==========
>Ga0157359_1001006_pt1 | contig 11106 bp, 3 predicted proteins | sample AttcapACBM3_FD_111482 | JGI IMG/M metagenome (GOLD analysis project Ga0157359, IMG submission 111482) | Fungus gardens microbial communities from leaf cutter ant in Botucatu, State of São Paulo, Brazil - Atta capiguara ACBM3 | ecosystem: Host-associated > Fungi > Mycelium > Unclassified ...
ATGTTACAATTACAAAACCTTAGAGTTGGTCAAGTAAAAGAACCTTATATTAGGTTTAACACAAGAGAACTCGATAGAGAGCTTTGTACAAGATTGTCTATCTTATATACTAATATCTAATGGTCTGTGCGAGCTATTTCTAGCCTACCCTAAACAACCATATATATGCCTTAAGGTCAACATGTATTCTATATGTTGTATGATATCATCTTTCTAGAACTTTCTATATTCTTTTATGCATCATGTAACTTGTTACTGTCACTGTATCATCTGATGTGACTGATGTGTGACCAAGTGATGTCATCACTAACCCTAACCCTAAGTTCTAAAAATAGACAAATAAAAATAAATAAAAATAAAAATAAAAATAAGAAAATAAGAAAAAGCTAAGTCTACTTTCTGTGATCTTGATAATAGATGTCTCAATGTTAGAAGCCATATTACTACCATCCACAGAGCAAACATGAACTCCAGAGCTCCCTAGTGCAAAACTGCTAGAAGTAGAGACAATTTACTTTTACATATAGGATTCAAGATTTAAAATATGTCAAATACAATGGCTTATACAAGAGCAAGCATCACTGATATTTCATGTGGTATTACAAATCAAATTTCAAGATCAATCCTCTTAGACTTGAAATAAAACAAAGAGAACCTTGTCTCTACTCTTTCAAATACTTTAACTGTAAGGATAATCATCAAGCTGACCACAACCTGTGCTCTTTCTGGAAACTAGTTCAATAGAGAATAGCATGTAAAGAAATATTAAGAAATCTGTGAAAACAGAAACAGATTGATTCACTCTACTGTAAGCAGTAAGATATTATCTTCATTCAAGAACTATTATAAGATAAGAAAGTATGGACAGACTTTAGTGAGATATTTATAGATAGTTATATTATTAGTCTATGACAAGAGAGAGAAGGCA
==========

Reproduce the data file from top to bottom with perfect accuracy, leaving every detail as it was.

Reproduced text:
>Ga0157359_1001006_pt1 | contig 11106 bp, 3 predicted proteins | sample AttcapACBM3_FD_111482 | JGI IMG/M metagenome (GOLD analysis project Ga0157359, IMG submission 111482) | Fungus gardens microbial communities from leaf cutter ant in Botucatu, State of São Paulo, Brazil - Atta capiguara ACBM3 | ecosystem: Host-associated > Fungi > Mycelium > Unclassified ...
ATGTTACAATTACAAAACCTTAGAGTTGGTCAAGTAAAAGAACCTTATATTAGGTTTAACACAAGAGAACTCGATAGAGAGCTTTGTACAAGATTGTCTATCTTATATACTAATATCTAATGGTCTGTGCGAGCTATTTCTAGCCTACCCTAAACAACCATATATATGCCTTAAGGTCAACATGTATTCTATATGTTGTATGATATCATCTTTCTAGAACTTTCTATATTCTTTTATGCATCATGTAACTTGTTACTGTCACTGTATCATCTGATGTGACTGATGTGTGACCAAGTGATGTCATCACTAACCCTAACCCTAAGTTCTAAAAATAGACAAATAAAAATAAATAAAAATAAAAATAAAAATAAGAAAATAAGAAAAAGCTAAGTCTACTTTCTGTGATCTTGATAATAGATGTCTCAATGTTAGAAGCCATATTACTACCATCCACAGAGCAAACATGAACTCCAGAGCTCCCTAGTGCAAAACTGCTAGAAGTAGAGACAATTTACTTTTACATATAGGATTCAAGATTTAAAATATGTCAAATACAATGGCTTATACAAGAGCAAGCATCACTGATATTTCATGTGGTATTACAAATCAAATTTCAAGATCAATCCTCTTAGACTTGAAATAAAACAAAGAGAACCTTGTCTCTACTCTTTCAAATACTTTAACTGTAAGGATAATCATCAAGCTGACCACAACCTGTGCTCTTTCTGGAAACTAGTTCAATAGAGAATAGCATGTAAAGAAATATTAAGAAATCTGTGAAAACAGAAACAGATTGATTCACTCTACTGTAAGCAGTAAGATATTATCTTCATTCAAGAACTATTATAAGATAAGAAAGTATGGACAGACTTTAGTGAGATATTTATAGATAGTTATATTATTAGTCTATGACAAGAGAGAGAAGGCA